Zinc and immune function: the biological basis of altered resistance to infection
Zinc is known to play a central role in the immune system, and zinc-deficient persons experience increased susceptibility to a variety of pathogens. The immunologic mechanisms whereby zinc modulates increased susceptibility to infection have been studied for several decades. It is clear that zinc affects multiple aspects of the immune system, from the barrier of the skin to gene regulation within lymphocytes. Zinc is crucial for normal development and function of cells mediating nonspecific immunity such as neutrophils and natural killer cells. Zinc deficiency also affects development of acquired immunity by preventing both the outgrowth and certain functions of T lymphocytes such as activation, Th1 cytokine production, and B lymphocyte help. Likewise, B lymphocyte development and antibody production, particularly immunoglobulin G, is compromised. The macrophage, a pivotal cell in many immunologic functions, is adversely affected by zinc deficiency, which can dysregulate intracellular killing, cytokine production, and phagocytosis. The effects of zinc on these key immunologic mediators is rooted in the myriad roles for zinc in basic cellular functions such as DNA replication, RNA transcription, cell division, and cell activation. Apoptosis is potentiated by zinc deficiency. Zinc also functions as an antioxidant and can stabilize membranes. This review explores these aspects of zinc biology of the immune system and attempts to provide a biological basis for the altered host resistance to infections observed during zinc deficiency and supplementation.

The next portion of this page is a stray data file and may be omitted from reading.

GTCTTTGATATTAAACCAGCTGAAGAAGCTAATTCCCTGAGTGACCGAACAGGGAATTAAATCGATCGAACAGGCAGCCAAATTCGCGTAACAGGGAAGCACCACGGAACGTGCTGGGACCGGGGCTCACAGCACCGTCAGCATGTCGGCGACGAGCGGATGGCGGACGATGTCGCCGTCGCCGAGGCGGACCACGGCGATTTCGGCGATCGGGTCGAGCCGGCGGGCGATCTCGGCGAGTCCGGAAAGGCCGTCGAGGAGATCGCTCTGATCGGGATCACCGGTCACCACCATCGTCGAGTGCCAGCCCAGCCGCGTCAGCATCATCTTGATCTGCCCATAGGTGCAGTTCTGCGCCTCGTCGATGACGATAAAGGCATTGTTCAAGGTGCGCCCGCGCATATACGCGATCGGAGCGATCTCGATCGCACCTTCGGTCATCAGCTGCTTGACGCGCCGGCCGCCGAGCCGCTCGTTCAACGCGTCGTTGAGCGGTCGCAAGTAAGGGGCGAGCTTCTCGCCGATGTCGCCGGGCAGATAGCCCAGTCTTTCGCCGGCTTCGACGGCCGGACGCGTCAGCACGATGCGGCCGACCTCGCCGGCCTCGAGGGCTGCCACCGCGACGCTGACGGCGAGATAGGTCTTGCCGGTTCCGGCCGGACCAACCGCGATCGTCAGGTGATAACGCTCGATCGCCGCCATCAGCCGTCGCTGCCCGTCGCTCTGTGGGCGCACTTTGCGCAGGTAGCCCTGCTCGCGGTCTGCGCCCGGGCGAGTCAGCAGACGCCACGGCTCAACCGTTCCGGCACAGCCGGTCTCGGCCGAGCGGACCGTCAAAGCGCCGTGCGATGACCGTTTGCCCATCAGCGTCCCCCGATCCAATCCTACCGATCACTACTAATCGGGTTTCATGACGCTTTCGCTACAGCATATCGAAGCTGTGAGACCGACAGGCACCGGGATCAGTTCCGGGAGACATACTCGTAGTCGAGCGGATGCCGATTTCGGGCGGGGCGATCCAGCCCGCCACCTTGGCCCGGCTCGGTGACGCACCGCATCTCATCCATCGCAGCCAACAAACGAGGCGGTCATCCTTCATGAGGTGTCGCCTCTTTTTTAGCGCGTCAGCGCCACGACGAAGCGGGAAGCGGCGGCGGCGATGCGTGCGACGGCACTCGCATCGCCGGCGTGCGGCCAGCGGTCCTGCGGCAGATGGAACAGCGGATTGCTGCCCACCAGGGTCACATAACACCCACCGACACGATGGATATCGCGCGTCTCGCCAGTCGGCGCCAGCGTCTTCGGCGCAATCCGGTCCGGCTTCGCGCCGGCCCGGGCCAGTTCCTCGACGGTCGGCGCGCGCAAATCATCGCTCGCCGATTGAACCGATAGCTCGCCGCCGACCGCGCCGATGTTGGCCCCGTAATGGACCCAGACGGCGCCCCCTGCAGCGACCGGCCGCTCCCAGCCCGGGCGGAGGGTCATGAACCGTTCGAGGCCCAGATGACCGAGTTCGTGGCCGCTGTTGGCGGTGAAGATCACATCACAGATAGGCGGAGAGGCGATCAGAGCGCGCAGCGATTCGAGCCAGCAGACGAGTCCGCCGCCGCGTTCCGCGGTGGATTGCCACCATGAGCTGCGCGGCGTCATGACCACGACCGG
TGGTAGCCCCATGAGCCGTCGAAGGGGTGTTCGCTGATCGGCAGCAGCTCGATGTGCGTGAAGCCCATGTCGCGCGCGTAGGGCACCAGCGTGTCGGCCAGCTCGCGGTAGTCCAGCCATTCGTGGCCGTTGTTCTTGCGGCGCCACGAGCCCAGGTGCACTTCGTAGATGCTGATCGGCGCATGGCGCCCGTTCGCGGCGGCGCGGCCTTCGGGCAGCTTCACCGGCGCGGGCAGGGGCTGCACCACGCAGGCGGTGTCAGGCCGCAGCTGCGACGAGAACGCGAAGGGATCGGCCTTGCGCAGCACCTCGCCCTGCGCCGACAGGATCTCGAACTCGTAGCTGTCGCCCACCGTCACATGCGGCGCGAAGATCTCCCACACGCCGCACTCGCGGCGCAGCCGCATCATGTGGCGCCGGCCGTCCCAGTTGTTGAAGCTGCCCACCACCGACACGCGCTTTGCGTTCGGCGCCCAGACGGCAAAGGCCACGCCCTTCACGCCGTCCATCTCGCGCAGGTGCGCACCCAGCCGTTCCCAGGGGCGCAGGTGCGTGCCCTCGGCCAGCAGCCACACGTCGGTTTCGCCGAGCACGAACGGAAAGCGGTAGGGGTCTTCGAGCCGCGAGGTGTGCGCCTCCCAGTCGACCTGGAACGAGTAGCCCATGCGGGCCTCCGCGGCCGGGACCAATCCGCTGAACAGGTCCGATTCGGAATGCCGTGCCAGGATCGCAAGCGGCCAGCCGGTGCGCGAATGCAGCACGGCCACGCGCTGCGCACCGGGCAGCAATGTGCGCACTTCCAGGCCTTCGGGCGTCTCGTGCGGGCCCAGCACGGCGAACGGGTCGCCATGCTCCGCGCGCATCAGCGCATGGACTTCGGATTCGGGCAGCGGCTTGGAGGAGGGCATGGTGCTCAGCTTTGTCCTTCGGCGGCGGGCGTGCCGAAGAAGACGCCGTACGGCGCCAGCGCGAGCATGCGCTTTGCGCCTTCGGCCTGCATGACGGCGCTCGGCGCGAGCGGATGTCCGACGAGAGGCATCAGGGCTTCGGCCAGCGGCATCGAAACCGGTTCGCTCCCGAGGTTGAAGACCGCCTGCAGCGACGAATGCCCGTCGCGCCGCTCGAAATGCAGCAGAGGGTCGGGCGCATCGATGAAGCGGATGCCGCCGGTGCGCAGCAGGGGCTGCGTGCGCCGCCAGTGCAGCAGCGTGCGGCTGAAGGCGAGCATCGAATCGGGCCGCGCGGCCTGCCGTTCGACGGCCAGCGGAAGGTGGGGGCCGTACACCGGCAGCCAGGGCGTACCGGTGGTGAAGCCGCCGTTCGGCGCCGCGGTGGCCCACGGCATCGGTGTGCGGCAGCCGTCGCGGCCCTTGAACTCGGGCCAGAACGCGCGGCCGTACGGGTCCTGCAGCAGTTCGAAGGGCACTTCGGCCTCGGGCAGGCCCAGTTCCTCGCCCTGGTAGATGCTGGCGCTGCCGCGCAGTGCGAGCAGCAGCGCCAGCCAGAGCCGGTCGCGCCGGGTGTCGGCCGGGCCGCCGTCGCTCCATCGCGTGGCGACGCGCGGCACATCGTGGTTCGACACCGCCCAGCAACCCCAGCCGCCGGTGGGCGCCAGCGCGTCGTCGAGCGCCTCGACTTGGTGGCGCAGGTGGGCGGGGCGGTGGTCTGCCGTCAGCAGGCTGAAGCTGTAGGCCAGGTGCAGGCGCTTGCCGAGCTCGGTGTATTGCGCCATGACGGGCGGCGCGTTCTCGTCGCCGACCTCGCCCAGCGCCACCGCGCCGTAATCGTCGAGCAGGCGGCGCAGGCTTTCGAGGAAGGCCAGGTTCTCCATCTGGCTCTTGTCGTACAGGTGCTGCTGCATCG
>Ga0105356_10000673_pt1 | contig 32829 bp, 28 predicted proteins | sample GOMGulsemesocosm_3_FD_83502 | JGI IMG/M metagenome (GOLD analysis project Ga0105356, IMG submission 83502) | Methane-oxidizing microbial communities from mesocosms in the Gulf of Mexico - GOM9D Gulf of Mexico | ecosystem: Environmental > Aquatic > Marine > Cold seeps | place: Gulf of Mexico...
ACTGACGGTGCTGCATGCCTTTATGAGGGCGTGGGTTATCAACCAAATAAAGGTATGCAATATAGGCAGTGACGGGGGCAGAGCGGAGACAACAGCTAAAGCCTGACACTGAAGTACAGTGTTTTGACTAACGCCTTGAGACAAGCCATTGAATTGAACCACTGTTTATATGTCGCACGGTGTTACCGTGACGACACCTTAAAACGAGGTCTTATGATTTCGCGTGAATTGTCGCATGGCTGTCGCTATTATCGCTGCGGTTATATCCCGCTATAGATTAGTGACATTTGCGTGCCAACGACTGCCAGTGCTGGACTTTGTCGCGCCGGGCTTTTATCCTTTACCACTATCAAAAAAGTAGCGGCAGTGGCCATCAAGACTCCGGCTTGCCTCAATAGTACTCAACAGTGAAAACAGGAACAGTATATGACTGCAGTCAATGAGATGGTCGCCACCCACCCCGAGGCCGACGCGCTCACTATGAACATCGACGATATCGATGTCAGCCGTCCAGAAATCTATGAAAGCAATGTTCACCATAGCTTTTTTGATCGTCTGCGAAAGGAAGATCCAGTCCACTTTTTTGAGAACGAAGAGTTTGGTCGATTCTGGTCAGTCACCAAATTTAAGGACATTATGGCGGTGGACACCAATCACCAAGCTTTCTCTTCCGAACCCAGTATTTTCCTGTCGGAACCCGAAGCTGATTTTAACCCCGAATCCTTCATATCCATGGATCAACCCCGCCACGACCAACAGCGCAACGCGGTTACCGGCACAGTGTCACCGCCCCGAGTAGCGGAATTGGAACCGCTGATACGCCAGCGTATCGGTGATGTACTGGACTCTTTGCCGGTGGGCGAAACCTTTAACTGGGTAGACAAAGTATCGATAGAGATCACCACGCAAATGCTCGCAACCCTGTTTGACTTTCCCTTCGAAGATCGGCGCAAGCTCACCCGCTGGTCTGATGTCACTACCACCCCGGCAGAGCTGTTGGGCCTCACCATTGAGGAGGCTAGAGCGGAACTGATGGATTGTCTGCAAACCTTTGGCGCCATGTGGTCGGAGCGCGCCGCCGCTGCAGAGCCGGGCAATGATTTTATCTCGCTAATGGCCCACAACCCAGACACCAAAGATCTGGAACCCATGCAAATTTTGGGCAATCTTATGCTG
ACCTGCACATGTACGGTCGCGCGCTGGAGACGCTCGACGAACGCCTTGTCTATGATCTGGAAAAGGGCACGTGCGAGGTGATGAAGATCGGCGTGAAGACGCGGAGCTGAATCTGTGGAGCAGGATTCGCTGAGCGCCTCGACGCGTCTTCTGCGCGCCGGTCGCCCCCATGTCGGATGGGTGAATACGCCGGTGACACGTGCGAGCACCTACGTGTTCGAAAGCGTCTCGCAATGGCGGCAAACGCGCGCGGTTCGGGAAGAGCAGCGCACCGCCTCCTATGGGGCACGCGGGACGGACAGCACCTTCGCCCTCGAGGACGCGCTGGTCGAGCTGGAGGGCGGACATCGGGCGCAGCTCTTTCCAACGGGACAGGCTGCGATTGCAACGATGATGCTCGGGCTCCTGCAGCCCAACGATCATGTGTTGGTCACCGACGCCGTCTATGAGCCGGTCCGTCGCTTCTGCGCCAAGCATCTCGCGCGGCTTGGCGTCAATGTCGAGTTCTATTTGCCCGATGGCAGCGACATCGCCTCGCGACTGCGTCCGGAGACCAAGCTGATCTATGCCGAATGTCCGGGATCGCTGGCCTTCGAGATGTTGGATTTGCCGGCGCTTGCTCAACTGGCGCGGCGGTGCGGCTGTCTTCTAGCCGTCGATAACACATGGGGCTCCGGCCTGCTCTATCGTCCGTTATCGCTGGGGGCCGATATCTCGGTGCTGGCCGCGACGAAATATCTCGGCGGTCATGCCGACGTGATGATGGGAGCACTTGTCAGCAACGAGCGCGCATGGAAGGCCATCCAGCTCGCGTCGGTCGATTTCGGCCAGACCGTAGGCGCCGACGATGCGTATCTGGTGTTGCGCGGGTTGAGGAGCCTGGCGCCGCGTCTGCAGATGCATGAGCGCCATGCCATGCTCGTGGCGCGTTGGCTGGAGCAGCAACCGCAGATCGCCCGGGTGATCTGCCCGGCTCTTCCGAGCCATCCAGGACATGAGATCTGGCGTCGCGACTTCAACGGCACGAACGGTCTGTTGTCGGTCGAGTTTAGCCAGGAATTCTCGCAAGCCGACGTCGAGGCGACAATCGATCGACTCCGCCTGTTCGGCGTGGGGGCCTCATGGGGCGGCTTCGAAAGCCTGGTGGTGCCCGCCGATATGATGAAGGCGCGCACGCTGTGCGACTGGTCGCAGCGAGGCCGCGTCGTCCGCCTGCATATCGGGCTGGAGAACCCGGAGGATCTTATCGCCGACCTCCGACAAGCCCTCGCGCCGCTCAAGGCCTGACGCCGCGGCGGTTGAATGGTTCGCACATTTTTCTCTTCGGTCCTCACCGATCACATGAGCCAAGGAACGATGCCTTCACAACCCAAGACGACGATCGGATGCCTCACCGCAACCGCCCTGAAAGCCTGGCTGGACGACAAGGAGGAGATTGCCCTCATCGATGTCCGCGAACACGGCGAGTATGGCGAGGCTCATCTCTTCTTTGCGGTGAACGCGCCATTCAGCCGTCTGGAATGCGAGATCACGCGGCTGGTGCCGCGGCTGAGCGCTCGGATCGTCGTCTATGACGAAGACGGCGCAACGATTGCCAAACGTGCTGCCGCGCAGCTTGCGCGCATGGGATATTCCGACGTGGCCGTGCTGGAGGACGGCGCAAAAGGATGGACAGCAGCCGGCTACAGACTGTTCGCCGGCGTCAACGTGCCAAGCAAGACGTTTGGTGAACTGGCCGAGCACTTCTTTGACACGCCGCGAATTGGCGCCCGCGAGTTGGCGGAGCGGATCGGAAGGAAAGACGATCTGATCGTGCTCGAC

Zinc as a Gatekeeper of Immune Function